Europe

Coronavirus: Irish parties 'hope to fill vacuum' amid outbreak

Leo Varadkar and Fianna Fáil leader could be rotating taoiseachs if a new coalition is agreed Image copyright Reuters/pa
Image caption Leo Varadkar and Fianna Fáil leader Mícheál Martin could be rotating taoiseachs if a new coalition is agreed

Emergency legislation to deal with the Covid-19 crisis is being debated at the Irish parliament on Thursday.

Politicians from across the political divide say they recognise the need for a stable government to replace the current caretaker one.

No party won a majority in February's general election.

Since then, the previous government, headed by Taoiseach (Irish prime minister) Leo Varadkar, has continued in a caretaker capacity.

Negotiations between Fine Gael, Mr Varadkar's party, and Mícheál Martin’s Fianna Fáil proceeded at a relatively slow pace – until Wednesday night.

Both parties now say they agreed on "the need to form a strong stable government that will help Ireland recover post-Covid-19".

No majority

They have said they are "working to develop a programme for government that provides stability and a working majority in the Dáil”.

But there is a problem - an Irish government must have at least 80 seats to secure a Dáil majority.

In February's election, Sinn Féin topped the popular vote and won 37 seats, while Fianna Fáil ended up with 38 and Fine Gael with 35.

So the two parties have a combined vote of 72.

Ideally they would like the Greens and some independent TDs to come on board.

But so far the Greens, with 12 TDs (MPs) seem reluctant to do so, arguing that these emergency times require an emergency or national government.

Both Fianna Fáil and Fine Gael, however, continue to rule out any arrangement with Mary Lou McDonald’s Sinn Féin, which won more votes in the general election than any other party.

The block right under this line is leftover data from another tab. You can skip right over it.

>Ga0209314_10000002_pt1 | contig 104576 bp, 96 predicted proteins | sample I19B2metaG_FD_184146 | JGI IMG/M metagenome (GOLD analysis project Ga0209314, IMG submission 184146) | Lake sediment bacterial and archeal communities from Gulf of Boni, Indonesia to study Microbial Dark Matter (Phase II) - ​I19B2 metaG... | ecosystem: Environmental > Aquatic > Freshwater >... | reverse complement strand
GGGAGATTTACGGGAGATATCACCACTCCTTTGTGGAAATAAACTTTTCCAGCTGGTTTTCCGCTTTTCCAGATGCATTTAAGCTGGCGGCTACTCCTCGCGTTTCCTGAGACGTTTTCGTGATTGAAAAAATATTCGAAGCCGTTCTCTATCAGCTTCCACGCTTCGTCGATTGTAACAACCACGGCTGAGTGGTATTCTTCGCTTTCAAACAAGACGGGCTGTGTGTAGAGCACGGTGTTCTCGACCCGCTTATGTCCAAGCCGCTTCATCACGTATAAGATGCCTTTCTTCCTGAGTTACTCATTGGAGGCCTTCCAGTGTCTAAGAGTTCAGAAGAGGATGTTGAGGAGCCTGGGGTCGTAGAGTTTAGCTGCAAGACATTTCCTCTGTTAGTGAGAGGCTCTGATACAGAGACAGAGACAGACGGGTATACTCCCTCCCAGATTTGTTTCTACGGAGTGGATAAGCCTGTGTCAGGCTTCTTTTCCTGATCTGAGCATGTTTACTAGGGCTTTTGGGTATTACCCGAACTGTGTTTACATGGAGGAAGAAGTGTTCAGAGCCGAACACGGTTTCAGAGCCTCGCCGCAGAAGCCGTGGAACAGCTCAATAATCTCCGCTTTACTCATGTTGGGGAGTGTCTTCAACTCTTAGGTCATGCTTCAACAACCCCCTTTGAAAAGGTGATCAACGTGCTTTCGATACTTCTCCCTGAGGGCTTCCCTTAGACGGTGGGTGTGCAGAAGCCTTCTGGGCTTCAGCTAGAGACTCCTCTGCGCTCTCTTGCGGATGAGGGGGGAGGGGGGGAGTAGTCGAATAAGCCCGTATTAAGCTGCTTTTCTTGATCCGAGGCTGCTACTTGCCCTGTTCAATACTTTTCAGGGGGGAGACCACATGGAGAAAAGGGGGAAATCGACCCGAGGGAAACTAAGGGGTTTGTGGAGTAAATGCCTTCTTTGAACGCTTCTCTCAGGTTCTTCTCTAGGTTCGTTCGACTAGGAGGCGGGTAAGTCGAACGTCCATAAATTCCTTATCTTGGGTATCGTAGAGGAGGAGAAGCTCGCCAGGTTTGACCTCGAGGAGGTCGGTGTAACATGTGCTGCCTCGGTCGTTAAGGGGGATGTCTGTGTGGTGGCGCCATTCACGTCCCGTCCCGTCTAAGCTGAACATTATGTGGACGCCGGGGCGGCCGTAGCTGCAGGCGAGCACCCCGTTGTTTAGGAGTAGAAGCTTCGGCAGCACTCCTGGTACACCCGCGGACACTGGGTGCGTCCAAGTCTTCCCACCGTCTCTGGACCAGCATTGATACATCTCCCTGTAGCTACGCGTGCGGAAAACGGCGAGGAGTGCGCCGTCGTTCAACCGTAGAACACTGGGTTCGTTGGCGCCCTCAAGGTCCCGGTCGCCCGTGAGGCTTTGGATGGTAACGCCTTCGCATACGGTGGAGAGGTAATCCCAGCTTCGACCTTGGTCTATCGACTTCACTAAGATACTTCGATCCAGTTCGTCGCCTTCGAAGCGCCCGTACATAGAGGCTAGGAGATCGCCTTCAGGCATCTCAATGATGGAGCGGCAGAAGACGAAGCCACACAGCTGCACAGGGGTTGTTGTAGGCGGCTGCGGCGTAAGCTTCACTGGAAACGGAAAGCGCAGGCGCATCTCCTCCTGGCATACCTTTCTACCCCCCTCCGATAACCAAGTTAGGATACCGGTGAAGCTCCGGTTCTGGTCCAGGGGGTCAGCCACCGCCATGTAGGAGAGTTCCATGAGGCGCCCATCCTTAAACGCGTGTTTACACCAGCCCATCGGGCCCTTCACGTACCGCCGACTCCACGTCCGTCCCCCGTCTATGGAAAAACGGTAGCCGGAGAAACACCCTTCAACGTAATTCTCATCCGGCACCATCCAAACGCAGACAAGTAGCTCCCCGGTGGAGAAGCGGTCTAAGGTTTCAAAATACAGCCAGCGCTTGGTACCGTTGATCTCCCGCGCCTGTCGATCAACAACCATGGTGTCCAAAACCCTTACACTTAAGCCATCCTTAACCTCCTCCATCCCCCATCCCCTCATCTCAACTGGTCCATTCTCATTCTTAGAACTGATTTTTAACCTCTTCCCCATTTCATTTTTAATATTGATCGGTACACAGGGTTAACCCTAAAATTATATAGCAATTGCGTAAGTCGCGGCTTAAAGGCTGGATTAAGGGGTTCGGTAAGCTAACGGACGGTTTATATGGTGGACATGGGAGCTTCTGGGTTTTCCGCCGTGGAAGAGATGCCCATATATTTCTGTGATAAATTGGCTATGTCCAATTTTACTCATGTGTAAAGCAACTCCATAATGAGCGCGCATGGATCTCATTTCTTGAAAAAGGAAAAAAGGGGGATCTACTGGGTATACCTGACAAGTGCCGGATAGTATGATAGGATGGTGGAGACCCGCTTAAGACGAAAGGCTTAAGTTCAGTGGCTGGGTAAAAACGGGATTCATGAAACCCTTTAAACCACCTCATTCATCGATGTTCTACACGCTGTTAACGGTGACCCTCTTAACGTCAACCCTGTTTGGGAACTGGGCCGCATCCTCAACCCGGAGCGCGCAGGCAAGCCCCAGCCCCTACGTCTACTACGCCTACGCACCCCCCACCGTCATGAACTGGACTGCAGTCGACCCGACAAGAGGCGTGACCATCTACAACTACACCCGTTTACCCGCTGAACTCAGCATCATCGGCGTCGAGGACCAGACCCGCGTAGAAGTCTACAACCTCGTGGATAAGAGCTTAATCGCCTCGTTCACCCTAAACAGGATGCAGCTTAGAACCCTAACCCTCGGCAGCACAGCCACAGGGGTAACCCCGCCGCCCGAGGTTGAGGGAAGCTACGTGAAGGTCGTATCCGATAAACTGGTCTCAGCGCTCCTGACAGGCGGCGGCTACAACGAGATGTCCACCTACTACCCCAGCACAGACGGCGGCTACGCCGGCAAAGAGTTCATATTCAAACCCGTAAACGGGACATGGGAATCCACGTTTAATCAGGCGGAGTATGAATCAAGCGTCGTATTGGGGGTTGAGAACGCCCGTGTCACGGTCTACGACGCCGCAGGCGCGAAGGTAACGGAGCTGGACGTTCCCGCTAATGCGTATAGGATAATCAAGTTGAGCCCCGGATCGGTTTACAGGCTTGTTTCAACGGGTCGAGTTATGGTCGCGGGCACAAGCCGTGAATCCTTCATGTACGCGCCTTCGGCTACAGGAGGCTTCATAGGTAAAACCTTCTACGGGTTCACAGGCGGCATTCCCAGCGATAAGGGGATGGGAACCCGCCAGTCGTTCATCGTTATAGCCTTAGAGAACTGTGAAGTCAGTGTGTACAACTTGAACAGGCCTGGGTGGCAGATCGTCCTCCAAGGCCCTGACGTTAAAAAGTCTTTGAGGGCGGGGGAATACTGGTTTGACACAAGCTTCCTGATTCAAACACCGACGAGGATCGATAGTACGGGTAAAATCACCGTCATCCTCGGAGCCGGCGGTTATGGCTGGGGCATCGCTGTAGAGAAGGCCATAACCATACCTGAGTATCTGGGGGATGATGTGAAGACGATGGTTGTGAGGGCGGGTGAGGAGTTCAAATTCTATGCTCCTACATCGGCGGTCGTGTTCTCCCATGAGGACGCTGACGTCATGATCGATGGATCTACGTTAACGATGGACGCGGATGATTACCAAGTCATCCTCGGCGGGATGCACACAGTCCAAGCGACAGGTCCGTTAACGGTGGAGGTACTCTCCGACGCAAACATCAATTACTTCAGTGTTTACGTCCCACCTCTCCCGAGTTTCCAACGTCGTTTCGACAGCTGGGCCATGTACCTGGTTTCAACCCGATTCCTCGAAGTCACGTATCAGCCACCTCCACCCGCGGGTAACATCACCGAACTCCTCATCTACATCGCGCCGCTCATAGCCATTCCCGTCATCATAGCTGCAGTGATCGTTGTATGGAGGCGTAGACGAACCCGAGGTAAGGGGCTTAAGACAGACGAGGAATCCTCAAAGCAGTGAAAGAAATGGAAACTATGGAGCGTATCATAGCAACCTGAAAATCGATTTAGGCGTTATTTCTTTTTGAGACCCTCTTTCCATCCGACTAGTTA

Image copyright Reuters
Image caption Sinn Féin, under leader Mary Lou McDonald, topped the popular vote in February's general election

There is now another practical reason to accelerate the government formation negotiations.

That’s because the current caretaker administration may soon not be in a position to pass emergency legislation to deal with the crisis.

For a bill to become law, it must pass both the Dáil and the Seanad (upper house of the Irish parliament) before it is signed by the president.

Next week, counting will begin in the Seanad elections, but it will still be incomplete until the taoiseach (prime minister) nominates 11 senators to the 60 member body.

The Dáil has not yet elected a taoiseach - and hence the uncertainty.

The rotating taoiseach

It is expected that the leaders of Fianna Fáil and Fine Gael will rotate the role of taoiseach if – but more likely when – a new coalition is agreed.

So, it is not beyond the bounds of possibility that they can agree a taoiseach’s list of nominees.

The absence of a stable government in these emergency times is also concentrating minds beyond politics with some lawyers speculating privately about the implications of the political vacuum for the Republic’s planning laws.

It is a vacuum that Fianna Fáil and Fine Gael hope will be filled relatively soon.